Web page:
Correcting the Record Regarding a Stabbing at Boyd's

11:04 AM

If you go to the Wikipedia page about Boyd’s Opera House, you’ll discover that there was supposed to have been stage manager named Arthur Sprague who stabbed a song and dance man named Jim Mulligan after Mulligan insulted his wife. Mulligan is then supposed to have quietly bled to death in the wings, unnoticed.

Now, anybody who has ever been a stage manager in the world of Omaha theater understands the urge to stab an actor, but, alas, this story is misreported. In 1963, the World-Herald ran a story called "When Omaha Had Its Golden Age of Theater," and this is the only local reference to the feud between Sprague and Mulligan. The reporter doesn't credit its source, and his source is wrong.

There was, in fact, a Sprague and Mulligan, and a stabbing, but it didn’t happen here. And the true story quite a bit more amusing than the World-Herald’s version, so, in the service of correcting the record, as well as sharing a diverting tale of a bloodshed, I’ll tell an abbreviated version.

The story took place at the Tivoli theater in Denver in April of 1882, reported in the Denver Rocky Mountain News, and there is one additional character: Mrs. Sprague, better known as Madame Desiree. According to the newspaper, Sprague and Desiree made "a serious assault upon (Mulligan) ... stabbing him in a frightful manner.” Mulligan’s first name was John, not Jim, as long as we’re setting the record straight.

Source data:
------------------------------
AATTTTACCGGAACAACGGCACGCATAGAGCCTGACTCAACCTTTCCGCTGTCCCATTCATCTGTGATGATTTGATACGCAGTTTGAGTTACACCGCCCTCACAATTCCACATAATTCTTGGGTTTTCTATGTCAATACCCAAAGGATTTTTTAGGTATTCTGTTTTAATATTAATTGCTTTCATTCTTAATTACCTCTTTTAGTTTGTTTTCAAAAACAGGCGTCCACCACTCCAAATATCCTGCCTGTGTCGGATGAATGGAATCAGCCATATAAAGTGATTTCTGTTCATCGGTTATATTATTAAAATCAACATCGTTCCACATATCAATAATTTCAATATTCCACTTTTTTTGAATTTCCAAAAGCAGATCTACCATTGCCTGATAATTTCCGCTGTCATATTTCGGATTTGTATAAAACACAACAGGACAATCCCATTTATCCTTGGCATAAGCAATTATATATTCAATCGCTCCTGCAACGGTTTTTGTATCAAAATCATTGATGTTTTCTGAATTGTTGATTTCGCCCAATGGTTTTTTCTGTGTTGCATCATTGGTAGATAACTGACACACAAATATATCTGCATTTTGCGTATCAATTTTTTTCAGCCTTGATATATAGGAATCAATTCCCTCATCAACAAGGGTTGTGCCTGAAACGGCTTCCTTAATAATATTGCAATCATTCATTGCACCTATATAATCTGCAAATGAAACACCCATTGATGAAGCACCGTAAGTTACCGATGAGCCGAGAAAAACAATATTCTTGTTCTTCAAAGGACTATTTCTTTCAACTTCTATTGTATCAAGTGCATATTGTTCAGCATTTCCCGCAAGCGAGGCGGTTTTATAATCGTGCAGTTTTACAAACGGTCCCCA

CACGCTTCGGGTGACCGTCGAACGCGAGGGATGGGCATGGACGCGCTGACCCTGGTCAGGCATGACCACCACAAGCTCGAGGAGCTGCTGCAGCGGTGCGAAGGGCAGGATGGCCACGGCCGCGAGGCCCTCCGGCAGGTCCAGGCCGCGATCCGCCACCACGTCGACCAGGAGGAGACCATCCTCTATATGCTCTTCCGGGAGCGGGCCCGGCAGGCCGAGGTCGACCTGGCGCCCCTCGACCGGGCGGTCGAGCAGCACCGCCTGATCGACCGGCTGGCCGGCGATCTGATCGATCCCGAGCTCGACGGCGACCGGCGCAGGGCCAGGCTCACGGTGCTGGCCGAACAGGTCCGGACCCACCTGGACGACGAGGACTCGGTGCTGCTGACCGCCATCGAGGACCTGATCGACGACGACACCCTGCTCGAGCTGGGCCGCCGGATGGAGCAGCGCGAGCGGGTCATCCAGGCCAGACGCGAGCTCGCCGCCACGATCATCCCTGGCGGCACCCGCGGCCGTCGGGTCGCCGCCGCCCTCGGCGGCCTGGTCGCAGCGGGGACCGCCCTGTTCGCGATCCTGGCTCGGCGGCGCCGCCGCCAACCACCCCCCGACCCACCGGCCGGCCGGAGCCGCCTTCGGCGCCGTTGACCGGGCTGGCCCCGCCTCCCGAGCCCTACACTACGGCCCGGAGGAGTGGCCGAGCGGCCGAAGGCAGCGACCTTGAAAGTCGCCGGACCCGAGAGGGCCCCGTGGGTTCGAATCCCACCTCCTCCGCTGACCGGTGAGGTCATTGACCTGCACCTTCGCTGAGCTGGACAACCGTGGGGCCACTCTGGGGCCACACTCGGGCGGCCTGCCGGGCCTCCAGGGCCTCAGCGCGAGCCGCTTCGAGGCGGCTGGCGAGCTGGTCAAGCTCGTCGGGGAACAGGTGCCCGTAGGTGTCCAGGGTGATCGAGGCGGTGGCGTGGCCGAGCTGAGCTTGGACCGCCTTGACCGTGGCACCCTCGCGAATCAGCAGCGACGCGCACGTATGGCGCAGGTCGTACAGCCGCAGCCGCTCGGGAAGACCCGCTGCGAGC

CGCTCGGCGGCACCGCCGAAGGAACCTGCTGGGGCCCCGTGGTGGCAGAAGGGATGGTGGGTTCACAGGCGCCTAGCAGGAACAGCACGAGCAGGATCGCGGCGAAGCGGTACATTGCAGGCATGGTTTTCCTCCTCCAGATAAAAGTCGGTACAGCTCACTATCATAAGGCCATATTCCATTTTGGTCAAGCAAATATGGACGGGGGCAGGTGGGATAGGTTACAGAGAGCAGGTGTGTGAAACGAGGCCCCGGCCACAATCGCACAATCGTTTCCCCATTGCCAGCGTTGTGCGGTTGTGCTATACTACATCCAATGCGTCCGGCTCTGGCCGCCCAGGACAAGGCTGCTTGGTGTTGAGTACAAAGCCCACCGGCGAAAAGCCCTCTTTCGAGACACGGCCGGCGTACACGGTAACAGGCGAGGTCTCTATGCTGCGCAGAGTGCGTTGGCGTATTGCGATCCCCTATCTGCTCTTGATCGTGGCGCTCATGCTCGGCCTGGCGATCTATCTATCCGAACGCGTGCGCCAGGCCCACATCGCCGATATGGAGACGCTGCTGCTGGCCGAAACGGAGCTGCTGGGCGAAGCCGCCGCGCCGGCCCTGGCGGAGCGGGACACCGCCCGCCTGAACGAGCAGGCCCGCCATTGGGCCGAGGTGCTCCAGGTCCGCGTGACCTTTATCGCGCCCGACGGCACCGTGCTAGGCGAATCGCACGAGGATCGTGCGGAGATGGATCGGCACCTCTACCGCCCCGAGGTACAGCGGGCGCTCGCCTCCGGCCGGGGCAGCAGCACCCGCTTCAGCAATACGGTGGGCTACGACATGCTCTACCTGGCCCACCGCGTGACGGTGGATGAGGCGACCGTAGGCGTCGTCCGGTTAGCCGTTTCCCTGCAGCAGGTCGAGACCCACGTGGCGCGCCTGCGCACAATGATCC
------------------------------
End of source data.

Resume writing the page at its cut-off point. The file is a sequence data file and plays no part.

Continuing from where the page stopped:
There was, it seems, a longstanding quarrel between Sprague and Mulligan based on “alleged familiarity” with Madame Desiree. When Desiree appeared at Mulligan’s theater, he had the temerity to call her a “bladder,” which was then slang for an incompetent actress. This enraged the Spragues to such an extent that they attacked Mulligan backstage. Arthur Sprague drew a dirk that was in a “place of concealment in his wife’s bosom” and stabbed Mulligan a few times in his chest. Desiree claims to have tried to discourage her husband, receiving a wound on her wrist for her trouble, but once Mulligan was down she helped her husband beat his soundly with a cider bottle. Mulligan eventually escaped, hiding in the audience.

Sprague claimed Mulligan simply injured himself with a razor he used to make stage properties, and, besides, Mulligan had insulted Madame Desiree many time. Mulligan, who had survived the experience, showed up to court with a doctor, revealed ghastly scars on his chest, and had the doctor testify that only a dirk could have caused such injuries.

It’s a terrific story, but not an Omaha story. How did it end up connected with Boyd’s Opera House? Who can say? The only other John Mulligan I could find in the World-Herald was a 66 year old man who was reported to have died in New Hampshire in 1937, the victim of an especially vivid dream in which he was butted by goats, which caused him to fling himself out a window while still asleep. Again, not an Omaha story, and not the same John Mulligan. Or, at least, one hopes it wasn’t the same man, as who survives being stabbed by a bladder only to be butted to death by dream goats?

About the author

Max Sparber is a playwright and historian who lives in Omaha, Nebraska.